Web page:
The Phillips refinery also has a poor track record of oil spills. Last September, oil was spilled during the unloading of a tanker ship, causing large oil slicks in northern San Francisco Bay. Over 100 nearby residents sought treatment at hospital emergency rooms for exposure to unidentified fumes, and Vallejo officials urged community members to stay indoors with their windows closed. Until recently, the refinery denied any responsibility for the oil spill that is now linked to the nearby air quality complaints.
More than doubling the number of oil tankers on their way to Phillips 66 via the Bay would increase the risk of spills. What’s more, the oil tankers will need to navigate through a San Francisco Bay shipping channel that is scheduled for less frequent dredging than in the past, due to new budget concerns raised by the U.S. Army Corps of Engineers. While the exact effects of reduced dredging on tanker traffic are unclear, it is possible that the risk of tankers running aground will increase.
This proposal to increase the number of oil tankers arriving at Phillips’ Rodeo refinery via San Francisco Bay follows Phillips’ recent failed effort to expand its operations in San Luis Obispo. The San Luis Obispo City Council, in a move to protect their community from spills and the health impacts of additional refining, rejected Phillips’ proposal to transport more oil by train to San Luis Obispo for refining and export. Phillips is now seeking other outlets for its expanded operations.
2. “Propane Recovery” Project
Not that long ago, Phillips 66 proposed to expand its operations into what it now called a refinery “modernization project.” The refinery planned to collect the propane and butane that was being burned or gassed off at the refinery, and instead, store it in tanks along the waterfront before shipping to overseas markets.
It looked good on paper, but there was a problem… a really big problem:
Propane and Butane are highly explosive gases
Phillips 66 planned to store 630,000 gallons of liquid propane and butane in six bullet tanks along a earthquake liquefaction zone, a mere 2300 feet away from residents.
Each tank would be potentially a large bomb, with blast zones extending more than a mile away.
The other problem? It was a Tar Sands refining project.
In this expansion project, Tar Sands Bitumen from Alberta Canada was to be shipped by both sea and train to the “front half” of the San Francisco refinery located in Nipomo, San Louis Obispo County. There it would be minimally processed and sent by pipeline and then sent up North to “the back half” of the refinery via pipeline) in Rodeo for further refinement. The final step: The massive amounts of butane and propane pulled from the Tar Sands would sit in storage tanks constructed atop an earthquake liquefaction zone before being exported to markets overseas.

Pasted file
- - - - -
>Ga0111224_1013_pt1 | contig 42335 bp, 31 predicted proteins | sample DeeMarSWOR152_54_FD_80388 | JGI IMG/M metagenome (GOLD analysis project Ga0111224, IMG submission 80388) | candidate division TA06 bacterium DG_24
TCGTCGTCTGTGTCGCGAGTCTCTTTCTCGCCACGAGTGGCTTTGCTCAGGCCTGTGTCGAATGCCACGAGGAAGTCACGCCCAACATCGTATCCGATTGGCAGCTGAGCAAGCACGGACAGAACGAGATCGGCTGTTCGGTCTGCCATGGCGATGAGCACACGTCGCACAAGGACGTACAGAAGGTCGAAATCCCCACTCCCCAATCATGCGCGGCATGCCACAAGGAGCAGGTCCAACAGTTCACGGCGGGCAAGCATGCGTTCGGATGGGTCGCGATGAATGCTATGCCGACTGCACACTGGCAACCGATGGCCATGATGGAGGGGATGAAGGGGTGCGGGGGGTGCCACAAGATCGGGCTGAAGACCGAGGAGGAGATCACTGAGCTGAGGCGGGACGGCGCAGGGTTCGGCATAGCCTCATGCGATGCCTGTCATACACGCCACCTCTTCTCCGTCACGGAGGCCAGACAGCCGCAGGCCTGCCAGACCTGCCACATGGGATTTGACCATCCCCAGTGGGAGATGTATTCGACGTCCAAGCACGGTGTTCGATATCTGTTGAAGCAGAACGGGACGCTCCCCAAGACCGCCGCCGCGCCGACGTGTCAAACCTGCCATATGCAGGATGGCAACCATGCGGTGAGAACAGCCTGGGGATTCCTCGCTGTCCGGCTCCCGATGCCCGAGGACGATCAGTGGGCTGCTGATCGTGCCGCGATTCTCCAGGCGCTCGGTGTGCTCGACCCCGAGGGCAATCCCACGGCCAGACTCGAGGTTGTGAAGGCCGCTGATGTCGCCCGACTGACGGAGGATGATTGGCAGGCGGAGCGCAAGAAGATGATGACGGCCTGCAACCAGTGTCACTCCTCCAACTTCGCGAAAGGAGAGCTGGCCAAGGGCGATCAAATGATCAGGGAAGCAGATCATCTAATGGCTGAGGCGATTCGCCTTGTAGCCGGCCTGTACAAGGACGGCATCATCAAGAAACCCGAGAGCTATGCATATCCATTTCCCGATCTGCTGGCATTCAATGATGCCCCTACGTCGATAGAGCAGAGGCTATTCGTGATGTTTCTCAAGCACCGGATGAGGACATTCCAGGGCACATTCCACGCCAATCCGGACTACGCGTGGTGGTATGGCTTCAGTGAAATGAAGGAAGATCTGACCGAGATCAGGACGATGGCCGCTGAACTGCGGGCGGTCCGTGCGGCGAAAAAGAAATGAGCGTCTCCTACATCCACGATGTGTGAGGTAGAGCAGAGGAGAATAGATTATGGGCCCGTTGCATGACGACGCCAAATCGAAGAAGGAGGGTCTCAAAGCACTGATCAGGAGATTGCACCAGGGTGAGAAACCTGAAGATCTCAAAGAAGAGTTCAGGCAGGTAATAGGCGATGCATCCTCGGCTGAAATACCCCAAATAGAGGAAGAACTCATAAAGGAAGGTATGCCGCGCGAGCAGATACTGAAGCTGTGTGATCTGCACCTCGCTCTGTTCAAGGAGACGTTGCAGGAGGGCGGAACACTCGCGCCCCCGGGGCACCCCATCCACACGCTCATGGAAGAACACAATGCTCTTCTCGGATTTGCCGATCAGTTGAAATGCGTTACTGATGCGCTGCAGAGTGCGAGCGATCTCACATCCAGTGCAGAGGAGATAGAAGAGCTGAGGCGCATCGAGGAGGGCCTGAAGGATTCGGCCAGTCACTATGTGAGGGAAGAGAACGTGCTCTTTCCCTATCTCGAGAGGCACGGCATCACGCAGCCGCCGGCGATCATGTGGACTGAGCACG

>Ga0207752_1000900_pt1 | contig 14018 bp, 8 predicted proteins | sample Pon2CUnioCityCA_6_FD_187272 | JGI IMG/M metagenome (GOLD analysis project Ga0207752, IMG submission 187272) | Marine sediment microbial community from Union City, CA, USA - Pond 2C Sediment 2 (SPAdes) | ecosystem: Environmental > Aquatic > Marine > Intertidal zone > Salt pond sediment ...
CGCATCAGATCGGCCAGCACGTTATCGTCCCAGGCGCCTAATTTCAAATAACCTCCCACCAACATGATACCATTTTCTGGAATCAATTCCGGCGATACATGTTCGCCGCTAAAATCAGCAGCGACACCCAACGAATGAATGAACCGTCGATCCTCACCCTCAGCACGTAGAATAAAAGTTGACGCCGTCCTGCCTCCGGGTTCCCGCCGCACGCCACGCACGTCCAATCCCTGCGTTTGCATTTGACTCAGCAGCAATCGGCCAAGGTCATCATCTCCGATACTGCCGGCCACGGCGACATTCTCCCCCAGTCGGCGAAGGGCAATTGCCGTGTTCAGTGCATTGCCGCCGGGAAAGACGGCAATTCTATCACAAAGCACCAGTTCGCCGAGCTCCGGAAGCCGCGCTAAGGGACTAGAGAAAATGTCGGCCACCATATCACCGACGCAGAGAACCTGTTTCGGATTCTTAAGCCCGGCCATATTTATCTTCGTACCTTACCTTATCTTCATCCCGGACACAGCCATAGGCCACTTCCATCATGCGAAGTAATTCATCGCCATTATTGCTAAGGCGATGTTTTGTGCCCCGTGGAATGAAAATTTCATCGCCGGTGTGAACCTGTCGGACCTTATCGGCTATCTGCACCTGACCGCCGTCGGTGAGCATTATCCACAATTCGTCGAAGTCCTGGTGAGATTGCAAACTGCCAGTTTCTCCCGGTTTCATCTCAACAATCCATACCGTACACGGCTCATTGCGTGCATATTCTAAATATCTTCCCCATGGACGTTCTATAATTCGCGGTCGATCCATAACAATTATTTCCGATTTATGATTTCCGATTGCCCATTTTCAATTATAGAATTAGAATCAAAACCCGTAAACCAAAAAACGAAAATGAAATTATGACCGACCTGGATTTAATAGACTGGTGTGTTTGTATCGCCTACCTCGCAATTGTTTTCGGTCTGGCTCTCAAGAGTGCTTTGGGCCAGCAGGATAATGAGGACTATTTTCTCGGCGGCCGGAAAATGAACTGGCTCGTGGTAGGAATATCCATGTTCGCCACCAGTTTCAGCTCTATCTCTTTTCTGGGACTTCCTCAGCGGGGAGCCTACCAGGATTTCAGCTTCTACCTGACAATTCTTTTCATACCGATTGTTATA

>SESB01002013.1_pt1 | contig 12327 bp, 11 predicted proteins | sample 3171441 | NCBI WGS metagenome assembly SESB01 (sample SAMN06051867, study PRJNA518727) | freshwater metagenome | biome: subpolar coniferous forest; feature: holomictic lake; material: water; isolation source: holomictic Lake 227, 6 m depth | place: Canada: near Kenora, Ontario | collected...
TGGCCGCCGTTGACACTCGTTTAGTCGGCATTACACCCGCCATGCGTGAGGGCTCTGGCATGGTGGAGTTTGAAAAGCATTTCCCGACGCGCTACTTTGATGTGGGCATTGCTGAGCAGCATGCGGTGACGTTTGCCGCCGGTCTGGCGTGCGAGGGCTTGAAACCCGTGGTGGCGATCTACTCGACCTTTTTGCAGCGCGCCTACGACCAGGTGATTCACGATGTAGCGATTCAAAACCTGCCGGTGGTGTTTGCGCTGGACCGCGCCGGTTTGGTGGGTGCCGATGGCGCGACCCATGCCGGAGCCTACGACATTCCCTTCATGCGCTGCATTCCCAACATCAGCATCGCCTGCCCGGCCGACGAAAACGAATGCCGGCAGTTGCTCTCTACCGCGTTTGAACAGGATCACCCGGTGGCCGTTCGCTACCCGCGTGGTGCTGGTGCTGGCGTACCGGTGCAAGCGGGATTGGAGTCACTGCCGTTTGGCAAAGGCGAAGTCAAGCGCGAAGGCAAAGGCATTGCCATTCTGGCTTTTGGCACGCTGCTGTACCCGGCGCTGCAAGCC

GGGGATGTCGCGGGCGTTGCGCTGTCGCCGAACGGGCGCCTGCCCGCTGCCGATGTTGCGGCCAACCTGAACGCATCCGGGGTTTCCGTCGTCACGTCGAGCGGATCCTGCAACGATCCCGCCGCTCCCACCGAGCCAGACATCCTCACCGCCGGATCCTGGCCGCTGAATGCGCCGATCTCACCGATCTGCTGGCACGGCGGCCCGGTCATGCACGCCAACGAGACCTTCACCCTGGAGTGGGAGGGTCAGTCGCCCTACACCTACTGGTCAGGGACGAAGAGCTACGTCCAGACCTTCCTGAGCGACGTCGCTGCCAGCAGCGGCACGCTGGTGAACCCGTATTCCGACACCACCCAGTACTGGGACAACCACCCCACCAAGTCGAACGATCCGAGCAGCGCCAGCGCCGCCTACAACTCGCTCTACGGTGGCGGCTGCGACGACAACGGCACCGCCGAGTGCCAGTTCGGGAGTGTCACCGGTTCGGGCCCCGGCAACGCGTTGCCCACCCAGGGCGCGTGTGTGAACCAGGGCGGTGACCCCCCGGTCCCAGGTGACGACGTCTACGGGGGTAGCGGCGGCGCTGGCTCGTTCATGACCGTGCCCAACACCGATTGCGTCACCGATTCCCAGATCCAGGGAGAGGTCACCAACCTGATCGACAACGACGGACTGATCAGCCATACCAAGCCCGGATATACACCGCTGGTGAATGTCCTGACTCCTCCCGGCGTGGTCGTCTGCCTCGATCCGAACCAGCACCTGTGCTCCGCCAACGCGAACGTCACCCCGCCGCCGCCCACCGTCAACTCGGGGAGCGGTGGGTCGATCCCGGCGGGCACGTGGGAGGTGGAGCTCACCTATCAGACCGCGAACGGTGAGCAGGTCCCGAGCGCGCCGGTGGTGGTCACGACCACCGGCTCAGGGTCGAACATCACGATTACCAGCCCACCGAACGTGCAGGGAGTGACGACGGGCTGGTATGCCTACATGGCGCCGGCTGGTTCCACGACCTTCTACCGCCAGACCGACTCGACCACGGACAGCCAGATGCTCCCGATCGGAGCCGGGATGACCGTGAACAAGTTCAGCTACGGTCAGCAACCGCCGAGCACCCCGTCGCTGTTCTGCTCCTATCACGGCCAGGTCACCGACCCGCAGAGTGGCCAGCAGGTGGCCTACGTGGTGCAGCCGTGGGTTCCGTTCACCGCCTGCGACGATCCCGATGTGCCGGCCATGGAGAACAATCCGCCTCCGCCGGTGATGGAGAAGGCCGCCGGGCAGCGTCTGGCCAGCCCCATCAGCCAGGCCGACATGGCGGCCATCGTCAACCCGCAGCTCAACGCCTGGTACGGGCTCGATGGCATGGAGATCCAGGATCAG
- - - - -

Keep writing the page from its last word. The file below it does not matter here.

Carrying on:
Much to the surprise of those who lived in Northern California, the Bay Area Air Quality District (BAAQMD) issued an administrative permit that green lighted the project with no public hearing.
In a parallel political universe, the same refinery issued an EIR for the “front half” of the refinery for a rail spur ex[ansion in San Luis Obispo County. The Nipomo facility would receive massive amounts of the highly explosive crude by train, turning the populations centers along the rail lines in California into sacrifice zones.
The communities in both San Louis Obispo and Contra Costa Counties challenged their respective EIRs with different results.
In San Louis Obispo County, the Board of Supervisors denied the expansion permit.
Up here in Contra Costa County, the community successfully sent the P66 EIR back to the drawing board several times. Ultimately, the refinery-friendly Board of Supervisors approved it.
Immediately thereafter, the County and P66 were immediately sued by three organizations:
- Communities for a Better Environment
- The ever-feisty-force-to-be-reckoned-with, Rodeo Citizens Association
- The worker group SAFER.
The case was heard in court in 2016. The judge declared the EIR insufficient and and invalid.
Note: Although P66 did not challenge the judicial decision, for reasons that are elusive to downwind communities, the Bay Area Air Quality Control District has not rescinded it its rubber-stamped permit to this day, despite the judicial decision.